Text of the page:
Bots gone wild

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Over the last month or so I saw loads of bot traffic URLs appearing in a few clients anaytics, this always redirected to gamma traffic. You have probably seen it. I didnt care too much as it was not an issue

However

Over the last few days traffic is WAY up and its direct traffic, it has to be bots, the time on site is dreadful and it doesnt buy anything. We are getting hammered by bots.

Im not sure what to do here, it looks bad as I wonder if it looks to the client like I am trying to fake traffic (Id do a better job of it).

Does anyone have any moves to deal with this? Is anyone getting hammered by bots at the moment? They are showing up in GA under direct traffic and all appeaer to have a USA identifer
Thanks
 

Ryuzaki

お前はもう死んでいる
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There was a new network of fake traffic recently. I don't think they actually visit the site, which makes it easy to filter. But the problem is you can't catch it (and neither does Google) right when it starts, and you can't filter it out of your past traffic. So the analytics will always have that crap in it, sadly.

Recently it was crap like bot-traffic.icu and bottraffic.live. There was maybe 5 or 6 of these referral domains. You can create a new view in Google Analytics (so your main one is always intact) and apply Filters to it.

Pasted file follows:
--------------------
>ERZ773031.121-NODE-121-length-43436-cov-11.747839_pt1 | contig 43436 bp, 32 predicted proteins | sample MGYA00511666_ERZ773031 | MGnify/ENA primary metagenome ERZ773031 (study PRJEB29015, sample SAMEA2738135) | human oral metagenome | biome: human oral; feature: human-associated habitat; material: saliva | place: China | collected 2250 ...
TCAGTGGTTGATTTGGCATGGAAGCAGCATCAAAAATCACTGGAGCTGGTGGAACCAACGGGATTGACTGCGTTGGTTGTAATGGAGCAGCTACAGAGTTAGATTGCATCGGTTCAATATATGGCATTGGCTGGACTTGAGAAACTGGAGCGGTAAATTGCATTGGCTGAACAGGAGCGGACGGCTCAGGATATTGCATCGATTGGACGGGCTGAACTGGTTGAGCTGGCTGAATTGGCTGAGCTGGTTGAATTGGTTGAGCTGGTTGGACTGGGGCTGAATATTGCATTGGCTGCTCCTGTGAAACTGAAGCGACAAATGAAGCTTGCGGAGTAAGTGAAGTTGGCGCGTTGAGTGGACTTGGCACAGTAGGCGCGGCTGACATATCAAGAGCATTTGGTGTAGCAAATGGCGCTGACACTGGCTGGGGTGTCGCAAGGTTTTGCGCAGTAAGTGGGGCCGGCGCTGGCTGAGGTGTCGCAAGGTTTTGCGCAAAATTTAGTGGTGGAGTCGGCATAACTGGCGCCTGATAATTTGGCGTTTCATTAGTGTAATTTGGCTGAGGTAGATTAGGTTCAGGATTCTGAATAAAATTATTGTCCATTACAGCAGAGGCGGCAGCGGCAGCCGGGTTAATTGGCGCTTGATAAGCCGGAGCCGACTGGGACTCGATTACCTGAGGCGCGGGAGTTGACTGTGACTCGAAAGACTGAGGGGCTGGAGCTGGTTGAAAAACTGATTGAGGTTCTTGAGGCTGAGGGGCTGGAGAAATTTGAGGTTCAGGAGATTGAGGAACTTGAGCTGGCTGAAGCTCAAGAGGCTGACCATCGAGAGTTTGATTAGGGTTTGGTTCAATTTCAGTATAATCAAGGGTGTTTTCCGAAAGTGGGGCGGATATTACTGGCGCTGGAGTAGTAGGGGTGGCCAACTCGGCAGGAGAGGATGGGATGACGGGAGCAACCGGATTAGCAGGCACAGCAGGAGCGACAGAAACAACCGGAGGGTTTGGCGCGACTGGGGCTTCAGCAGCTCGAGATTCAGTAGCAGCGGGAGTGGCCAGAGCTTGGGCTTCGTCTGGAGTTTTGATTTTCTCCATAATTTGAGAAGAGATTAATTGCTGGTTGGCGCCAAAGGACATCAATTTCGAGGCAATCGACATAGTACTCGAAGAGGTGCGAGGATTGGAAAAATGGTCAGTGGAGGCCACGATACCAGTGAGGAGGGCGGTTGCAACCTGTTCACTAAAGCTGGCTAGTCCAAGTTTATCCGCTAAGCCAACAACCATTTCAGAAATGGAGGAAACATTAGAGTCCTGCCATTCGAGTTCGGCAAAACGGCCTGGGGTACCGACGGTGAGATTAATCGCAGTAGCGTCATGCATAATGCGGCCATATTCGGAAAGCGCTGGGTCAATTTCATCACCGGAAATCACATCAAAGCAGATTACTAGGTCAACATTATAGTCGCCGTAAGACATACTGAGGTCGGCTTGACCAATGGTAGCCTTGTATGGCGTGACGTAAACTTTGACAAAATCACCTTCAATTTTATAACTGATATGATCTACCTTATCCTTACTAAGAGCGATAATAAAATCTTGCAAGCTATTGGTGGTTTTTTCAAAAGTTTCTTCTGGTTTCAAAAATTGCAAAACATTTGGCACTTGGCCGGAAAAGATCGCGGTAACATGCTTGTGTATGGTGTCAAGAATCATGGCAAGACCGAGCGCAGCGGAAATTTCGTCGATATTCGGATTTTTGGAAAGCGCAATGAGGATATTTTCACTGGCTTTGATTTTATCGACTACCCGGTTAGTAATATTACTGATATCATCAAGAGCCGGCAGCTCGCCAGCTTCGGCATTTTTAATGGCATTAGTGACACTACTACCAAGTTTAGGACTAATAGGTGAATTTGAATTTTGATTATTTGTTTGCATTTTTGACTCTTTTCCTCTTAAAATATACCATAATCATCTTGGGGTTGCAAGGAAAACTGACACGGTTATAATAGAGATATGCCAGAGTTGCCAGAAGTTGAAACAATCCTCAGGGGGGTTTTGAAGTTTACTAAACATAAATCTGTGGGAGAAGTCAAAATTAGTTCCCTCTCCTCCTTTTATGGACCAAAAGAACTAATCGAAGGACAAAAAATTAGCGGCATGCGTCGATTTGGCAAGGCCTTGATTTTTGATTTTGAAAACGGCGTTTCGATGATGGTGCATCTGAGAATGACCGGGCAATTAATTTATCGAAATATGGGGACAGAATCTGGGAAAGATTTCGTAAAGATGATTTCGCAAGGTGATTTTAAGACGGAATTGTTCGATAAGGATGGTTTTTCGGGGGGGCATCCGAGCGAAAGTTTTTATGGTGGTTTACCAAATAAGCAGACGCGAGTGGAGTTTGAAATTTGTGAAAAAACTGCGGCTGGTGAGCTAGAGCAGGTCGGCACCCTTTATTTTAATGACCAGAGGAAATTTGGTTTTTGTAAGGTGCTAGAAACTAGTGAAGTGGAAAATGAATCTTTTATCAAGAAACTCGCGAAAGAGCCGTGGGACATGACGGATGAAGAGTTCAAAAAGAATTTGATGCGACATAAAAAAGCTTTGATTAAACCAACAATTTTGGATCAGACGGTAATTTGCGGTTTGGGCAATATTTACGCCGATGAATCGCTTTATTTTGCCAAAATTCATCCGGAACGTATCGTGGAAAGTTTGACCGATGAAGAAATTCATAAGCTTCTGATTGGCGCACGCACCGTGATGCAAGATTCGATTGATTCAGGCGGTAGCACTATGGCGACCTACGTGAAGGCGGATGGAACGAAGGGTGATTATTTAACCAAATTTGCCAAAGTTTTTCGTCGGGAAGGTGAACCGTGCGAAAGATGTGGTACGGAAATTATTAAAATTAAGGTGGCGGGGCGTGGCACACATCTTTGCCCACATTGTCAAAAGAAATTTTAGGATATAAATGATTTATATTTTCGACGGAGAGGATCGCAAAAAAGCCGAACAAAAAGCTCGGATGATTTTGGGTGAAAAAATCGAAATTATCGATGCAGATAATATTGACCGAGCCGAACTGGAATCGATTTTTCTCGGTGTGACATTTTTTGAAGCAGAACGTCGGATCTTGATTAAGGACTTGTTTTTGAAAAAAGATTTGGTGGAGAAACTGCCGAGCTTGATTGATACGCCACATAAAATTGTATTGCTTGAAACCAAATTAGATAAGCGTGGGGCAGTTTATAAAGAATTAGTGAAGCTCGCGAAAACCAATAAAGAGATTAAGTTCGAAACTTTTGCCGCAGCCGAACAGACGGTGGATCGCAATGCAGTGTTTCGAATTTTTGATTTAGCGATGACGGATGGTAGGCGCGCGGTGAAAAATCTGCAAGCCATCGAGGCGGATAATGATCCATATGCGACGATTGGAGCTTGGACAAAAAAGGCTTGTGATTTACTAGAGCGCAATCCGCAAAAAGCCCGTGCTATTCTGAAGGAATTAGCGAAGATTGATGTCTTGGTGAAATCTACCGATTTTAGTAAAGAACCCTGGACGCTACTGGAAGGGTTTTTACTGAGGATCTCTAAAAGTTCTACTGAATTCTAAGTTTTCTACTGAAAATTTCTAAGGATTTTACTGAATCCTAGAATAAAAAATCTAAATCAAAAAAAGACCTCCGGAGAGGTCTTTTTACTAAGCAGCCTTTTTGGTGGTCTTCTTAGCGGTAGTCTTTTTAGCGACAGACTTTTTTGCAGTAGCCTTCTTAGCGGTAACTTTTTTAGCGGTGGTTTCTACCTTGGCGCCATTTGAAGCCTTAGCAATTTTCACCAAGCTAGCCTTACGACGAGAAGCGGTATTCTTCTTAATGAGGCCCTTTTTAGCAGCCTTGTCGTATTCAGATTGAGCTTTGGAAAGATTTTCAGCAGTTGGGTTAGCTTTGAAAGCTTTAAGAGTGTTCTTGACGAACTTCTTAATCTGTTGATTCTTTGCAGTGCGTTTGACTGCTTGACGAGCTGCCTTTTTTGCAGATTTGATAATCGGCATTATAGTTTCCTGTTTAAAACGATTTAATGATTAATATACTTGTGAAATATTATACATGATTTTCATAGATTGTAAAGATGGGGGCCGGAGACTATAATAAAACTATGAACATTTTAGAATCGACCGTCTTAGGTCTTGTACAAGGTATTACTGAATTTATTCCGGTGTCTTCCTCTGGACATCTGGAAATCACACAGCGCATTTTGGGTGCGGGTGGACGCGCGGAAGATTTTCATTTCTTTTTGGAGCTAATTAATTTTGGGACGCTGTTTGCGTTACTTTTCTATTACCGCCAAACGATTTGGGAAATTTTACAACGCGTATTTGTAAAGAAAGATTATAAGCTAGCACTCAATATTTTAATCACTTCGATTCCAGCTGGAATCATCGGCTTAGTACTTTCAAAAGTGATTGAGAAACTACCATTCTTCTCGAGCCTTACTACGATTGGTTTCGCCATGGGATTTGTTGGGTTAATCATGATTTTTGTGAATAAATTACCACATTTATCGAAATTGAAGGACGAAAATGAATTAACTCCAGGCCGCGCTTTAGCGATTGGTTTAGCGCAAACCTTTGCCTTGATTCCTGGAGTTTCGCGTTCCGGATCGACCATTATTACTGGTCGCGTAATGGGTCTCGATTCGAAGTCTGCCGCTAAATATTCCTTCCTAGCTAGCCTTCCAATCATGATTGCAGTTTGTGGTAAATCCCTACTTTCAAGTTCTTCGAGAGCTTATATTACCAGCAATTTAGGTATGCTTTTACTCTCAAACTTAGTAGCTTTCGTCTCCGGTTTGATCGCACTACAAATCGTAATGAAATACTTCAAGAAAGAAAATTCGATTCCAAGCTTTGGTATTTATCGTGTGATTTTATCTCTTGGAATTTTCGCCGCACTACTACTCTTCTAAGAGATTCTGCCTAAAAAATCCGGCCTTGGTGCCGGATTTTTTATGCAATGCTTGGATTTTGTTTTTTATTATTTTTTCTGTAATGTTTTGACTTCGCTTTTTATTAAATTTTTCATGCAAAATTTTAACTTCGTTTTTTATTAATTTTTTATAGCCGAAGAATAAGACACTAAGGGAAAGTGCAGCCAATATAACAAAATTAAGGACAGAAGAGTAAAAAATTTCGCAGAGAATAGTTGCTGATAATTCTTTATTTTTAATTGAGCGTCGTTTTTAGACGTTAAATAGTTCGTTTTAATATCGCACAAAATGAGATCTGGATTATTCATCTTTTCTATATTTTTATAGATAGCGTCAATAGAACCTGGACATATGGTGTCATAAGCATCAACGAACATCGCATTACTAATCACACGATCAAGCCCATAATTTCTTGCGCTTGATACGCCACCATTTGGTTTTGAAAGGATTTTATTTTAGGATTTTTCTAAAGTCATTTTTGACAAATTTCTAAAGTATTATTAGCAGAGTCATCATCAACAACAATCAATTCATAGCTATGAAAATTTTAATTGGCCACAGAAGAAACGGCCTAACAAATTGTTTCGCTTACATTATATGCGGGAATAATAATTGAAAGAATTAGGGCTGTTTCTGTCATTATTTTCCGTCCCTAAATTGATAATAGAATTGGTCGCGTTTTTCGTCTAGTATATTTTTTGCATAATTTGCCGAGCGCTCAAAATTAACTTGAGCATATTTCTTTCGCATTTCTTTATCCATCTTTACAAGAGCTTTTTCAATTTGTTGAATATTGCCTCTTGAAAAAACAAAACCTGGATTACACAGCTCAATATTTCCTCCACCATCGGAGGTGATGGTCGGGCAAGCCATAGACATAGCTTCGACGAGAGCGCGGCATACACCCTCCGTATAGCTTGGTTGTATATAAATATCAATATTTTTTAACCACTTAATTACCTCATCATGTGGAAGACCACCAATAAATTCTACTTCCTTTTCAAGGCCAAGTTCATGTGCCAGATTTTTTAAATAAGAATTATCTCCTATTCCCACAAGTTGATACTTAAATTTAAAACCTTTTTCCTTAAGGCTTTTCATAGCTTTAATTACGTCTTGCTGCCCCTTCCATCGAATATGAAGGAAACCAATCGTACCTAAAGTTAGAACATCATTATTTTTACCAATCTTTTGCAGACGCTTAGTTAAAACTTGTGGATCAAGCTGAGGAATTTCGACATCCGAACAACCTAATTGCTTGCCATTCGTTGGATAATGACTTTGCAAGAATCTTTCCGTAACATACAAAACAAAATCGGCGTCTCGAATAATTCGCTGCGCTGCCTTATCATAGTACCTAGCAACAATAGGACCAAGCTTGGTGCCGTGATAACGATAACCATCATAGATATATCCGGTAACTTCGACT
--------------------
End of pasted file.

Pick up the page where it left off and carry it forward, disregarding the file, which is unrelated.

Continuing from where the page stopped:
You can search for this topic and find walkthroughs, but you'll want to do stuff like using an "exclude filter" on the campaign source with a filter pattern like bot-traffic.icu|bottraffic.live|next-spam-domain.net where you use a pipe | to separate the domains (without www or https).

You can also filter out your internal IP addresses. Another good one is to only include traffic that derives from one of your hostnames. Otherwise you can get hit by "ghost hosts" who are just pinging your analytics ID (this is what all these do, just hit each ID in sequence). You would include by Hostname and set up a filter pattern like .*yourdomain.com|.*googleusercontent.com|.*youtube.com|.*your301domain.org etc., where you see the pipes | again and the .* which is regex.

There's ways to take care of almost all this spam. They've gotten more clever lately, even filling out their domain names as Languages or even Organic Keywords, which aren't as straight forward to get rid of.

In this recent rash of fake traffic, I got rid of most of it as described above but couldn't block all of it. Within a few days Google Analytics managed to stop it or at least filter it. I'm not sure exactly where they tuck it in the dashboard but there's a checkbox that says "I want Google to filter bot traffic for me" and it does pretty good. But they can't catch anything before it happens either.